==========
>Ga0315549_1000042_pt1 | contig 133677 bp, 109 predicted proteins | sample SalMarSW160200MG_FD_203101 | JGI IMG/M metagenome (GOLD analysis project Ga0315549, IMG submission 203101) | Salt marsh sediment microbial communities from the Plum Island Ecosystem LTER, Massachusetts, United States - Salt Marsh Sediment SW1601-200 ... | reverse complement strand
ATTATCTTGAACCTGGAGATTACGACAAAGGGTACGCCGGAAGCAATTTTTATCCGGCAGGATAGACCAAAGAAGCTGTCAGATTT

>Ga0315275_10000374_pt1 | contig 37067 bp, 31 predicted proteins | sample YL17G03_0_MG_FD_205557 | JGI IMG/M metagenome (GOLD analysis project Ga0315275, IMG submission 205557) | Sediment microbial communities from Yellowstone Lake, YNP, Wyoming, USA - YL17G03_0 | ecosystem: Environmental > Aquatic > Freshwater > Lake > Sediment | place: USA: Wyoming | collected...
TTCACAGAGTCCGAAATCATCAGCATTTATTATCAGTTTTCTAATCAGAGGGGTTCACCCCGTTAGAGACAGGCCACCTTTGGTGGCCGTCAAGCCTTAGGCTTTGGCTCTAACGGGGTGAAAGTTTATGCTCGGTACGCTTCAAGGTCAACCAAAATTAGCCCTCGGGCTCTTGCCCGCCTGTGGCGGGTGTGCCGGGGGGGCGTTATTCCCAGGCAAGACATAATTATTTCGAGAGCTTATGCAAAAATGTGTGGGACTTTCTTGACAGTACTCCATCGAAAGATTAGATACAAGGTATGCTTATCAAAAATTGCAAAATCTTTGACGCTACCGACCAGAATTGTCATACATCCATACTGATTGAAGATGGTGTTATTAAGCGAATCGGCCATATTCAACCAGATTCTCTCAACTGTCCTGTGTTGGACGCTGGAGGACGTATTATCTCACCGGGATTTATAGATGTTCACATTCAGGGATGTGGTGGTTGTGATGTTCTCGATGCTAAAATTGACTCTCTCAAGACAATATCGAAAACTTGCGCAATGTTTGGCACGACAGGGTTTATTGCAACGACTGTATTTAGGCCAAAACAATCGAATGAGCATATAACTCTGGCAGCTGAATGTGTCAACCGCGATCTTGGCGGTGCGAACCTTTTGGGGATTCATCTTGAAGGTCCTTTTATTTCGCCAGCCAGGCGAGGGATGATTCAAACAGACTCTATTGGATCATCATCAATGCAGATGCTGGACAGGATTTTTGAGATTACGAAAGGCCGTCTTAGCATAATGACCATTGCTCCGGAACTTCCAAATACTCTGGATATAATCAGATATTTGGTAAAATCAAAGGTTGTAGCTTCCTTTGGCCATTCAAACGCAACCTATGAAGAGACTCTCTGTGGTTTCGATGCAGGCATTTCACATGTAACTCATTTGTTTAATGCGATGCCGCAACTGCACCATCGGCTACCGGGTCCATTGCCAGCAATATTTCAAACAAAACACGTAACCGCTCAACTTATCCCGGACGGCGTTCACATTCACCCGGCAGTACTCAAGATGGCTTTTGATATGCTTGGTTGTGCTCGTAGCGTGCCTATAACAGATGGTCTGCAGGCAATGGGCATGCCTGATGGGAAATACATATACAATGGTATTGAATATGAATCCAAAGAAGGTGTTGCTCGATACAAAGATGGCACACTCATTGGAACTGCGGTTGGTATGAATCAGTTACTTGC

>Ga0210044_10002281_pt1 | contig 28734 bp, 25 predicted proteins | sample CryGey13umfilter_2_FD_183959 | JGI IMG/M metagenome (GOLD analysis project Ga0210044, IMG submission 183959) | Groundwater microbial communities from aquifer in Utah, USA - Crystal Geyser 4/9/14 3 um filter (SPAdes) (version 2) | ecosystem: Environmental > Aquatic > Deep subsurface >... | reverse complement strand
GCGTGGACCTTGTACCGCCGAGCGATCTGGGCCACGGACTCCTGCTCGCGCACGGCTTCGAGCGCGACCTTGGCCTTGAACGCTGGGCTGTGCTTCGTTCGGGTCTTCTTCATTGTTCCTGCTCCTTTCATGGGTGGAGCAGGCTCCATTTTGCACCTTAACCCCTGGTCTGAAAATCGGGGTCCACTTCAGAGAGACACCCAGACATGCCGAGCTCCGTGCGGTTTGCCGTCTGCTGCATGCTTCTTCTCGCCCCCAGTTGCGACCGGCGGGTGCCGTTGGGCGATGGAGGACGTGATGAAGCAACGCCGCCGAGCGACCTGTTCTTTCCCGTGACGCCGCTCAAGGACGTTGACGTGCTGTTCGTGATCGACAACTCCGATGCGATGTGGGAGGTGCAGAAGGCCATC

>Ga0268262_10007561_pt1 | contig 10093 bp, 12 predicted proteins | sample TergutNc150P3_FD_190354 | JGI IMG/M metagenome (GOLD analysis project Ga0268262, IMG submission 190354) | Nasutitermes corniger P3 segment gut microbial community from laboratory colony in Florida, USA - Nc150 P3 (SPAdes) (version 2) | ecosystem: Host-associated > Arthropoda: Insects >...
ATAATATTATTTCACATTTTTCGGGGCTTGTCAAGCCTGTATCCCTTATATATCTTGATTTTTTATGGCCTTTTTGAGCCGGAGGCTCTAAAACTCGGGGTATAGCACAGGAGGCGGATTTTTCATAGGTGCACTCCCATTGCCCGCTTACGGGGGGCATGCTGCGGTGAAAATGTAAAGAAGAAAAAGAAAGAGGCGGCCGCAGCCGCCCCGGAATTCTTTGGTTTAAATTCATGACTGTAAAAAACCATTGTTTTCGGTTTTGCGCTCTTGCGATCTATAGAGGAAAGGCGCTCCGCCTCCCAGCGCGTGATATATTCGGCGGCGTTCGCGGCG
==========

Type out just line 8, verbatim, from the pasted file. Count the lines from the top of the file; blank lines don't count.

ATAATATTATTTCACATTTTTCGGGGCTTGTCAAGCCTGTATCCCTTATATATCTTGATTTTTTATGGCCTTTTTGAGCCGGAGGCTCTAAAACTCGGGGTATAGCACAGGAGGCGGATTTTTCATAGGTGCACTCCCATTGCCCGCTTACGGGGGGCATGCTGCGGTGAAAATGTAAAGAAGAAAAAGAAAGAGGCGGCCGCAGCCGCCCCGGAATTCTTTGGTTTAAATTCATGACTGTAAAAAACCATTGTTTTCGGTTTTGCGCTCTTGCGATCTATAGAGGAAAGGCGCTCCGCCTCCCAGCGCGTGATATATTCGGCGGCGTTCGCGGCG